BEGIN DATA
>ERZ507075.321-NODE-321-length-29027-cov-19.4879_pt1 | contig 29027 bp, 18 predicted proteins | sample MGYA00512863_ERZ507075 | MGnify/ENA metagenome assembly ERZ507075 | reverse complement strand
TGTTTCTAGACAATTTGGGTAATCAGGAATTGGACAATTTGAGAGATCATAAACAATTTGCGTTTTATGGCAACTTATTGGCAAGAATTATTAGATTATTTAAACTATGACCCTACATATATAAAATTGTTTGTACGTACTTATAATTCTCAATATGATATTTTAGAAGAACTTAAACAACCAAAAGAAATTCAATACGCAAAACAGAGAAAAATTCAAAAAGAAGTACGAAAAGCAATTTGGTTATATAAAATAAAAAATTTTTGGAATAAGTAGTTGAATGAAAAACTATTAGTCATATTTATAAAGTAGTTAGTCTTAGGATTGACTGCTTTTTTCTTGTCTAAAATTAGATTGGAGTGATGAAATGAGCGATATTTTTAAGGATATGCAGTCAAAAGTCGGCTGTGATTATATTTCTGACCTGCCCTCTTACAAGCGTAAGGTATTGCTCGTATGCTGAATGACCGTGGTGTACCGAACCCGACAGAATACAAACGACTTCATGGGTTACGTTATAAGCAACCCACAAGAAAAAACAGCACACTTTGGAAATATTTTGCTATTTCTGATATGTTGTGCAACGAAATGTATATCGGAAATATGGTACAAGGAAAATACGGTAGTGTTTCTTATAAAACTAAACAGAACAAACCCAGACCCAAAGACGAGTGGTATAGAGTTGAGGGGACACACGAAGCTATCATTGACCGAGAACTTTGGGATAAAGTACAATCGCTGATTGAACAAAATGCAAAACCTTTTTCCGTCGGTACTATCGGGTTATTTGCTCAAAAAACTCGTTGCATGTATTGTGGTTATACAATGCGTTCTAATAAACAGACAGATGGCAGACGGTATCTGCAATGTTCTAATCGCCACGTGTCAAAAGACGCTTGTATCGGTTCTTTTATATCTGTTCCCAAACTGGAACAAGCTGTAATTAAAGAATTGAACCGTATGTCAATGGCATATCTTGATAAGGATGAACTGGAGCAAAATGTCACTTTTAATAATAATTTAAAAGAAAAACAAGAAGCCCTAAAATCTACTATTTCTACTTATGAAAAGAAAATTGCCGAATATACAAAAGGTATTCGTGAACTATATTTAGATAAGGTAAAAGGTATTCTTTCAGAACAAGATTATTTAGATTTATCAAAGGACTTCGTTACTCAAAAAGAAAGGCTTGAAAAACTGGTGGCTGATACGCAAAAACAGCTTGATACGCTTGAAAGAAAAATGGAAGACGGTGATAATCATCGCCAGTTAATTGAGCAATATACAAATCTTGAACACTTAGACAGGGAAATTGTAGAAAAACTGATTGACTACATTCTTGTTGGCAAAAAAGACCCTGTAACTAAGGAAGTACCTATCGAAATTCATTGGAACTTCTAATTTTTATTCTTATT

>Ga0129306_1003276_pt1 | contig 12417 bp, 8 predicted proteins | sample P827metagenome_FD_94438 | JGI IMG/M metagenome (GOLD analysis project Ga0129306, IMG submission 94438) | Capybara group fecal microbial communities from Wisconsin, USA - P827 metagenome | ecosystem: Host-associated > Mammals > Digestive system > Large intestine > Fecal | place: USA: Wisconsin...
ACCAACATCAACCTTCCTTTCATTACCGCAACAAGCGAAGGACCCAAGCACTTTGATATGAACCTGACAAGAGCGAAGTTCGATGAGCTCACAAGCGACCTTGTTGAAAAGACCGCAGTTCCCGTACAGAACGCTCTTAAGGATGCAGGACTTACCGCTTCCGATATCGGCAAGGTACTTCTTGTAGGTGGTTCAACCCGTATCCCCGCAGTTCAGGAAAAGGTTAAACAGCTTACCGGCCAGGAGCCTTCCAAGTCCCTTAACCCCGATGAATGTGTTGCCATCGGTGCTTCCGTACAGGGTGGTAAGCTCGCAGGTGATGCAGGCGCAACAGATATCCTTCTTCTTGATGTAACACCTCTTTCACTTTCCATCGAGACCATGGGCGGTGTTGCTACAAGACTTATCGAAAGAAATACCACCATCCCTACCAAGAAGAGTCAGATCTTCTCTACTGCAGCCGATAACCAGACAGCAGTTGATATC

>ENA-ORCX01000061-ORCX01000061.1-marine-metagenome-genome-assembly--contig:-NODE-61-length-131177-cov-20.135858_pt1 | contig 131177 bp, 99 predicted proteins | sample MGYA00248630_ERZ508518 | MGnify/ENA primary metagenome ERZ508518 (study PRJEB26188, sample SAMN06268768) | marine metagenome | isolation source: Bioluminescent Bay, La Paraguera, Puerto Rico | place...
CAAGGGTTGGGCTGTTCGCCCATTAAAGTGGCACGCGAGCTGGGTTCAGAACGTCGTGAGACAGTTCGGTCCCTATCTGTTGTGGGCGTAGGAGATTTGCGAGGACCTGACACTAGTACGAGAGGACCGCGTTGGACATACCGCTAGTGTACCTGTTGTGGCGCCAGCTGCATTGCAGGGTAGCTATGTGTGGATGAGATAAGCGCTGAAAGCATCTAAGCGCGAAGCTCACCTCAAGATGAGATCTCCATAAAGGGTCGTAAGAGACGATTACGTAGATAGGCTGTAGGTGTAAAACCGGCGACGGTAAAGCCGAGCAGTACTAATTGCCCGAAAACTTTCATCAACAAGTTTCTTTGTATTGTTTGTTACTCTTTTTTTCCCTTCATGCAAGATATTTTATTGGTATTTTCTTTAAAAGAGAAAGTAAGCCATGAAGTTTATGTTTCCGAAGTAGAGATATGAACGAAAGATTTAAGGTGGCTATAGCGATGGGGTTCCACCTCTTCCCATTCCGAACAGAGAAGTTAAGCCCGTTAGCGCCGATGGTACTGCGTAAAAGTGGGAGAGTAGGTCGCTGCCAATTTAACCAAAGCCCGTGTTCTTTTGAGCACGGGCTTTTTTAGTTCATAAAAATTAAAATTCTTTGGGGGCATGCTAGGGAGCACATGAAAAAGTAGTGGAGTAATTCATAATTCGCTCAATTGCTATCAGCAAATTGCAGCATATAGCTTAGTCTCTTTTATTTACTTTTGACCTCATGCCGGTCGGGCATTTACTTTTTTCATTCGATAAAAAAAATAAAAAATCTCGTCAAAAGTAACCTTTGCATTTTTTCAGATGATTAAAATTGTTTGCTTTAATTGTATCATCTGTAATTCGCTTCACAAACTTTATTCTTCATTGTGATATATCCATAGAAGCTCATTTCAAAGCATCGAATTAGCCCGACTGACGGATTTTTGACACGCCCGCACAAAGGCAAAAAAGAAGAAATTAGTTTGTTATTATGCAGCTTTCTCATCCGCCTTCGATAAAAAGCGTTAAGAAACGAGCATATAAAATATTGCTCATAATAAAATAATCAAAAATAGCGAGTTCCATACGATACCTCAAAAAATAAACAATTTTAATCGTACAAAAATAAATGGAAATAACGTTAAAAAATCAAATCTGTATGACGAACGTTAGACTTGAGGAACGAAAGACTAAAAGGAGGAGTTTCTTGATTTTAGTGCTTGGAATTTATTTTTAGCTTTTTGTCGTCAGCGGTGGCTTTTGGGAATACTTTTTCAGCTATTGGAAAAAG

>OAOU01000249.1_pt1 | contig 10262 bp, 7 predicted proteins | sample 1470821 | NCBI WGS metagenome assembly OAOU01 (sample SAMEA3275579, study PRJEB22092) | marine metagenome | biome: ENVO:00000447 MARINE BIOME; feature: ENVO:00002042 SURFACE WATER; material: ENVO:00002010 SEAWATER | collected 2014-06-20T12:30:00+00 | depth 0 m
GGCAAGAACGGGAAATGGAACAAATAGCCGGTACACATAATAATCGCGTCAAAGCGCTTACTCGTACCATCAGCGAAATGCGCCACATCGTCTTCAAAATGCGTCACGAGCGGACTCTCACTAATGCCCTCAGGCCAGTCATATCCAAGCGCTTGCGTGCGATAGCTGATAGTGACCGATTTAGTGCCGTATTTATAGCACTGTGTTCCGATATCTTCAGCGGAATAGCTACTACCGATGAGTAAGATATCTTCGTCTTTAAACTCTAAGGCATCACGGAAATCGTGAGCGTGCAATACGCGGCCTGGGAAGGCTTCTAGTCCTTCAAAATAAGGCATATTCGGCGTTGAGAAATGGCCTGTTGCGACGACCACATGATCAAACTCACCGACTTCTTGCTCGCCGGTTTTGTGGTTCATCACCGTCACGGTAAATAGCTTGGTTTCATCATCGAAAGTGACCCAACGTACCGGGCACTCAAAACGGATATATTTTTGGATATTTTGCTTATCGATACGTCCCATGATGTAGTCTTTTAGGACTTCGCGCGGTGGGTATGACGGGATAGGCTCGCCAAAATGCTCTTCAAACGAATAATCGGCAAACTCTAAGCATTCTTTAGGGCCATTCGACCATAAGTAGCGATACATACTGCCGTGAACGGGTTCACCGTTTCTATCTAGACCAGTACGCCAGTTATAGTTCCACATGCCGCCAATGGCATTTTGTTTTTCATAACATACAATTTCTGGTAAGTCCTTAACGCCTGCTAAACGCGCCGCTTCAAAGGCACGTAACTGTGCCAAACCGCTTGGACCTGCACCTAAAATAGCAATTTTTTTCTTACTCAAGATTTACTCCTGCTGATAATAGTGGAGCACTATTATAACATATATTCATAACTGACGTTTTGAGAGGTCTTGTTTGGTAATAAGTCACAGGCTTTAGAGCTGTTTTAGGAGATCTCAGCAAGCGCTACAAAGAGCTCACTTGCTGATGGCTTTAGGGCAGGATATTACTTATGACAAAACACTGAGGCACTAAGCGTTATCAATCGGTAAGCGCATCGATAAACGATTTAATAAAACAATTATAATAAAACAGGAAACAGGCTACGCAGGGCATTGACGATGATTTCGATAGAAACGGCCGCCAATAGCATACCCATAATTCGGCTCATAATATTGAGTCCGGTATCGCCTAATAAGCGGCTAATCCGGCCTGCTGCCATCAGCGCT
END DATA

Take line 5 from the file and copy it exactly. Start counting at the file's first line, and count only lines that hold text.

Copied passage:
>ENA-ORCX01000061-ORCX01000061.1-marine-metagenome-genome-assembly--contig:-NODE-61-length-131177-cov-20.135858_pt1 | contig 131177 bp, 99 predicted proteins | sample MGYA00248630_ERZ508518 | MGnify/ENA primary metagenome ERZ508518 (study PRJEB26188, sample SAMN06268768) | marine metagenome | isolation source: Bioluminescent Bay, La Paraguera, Puerto Rico | place...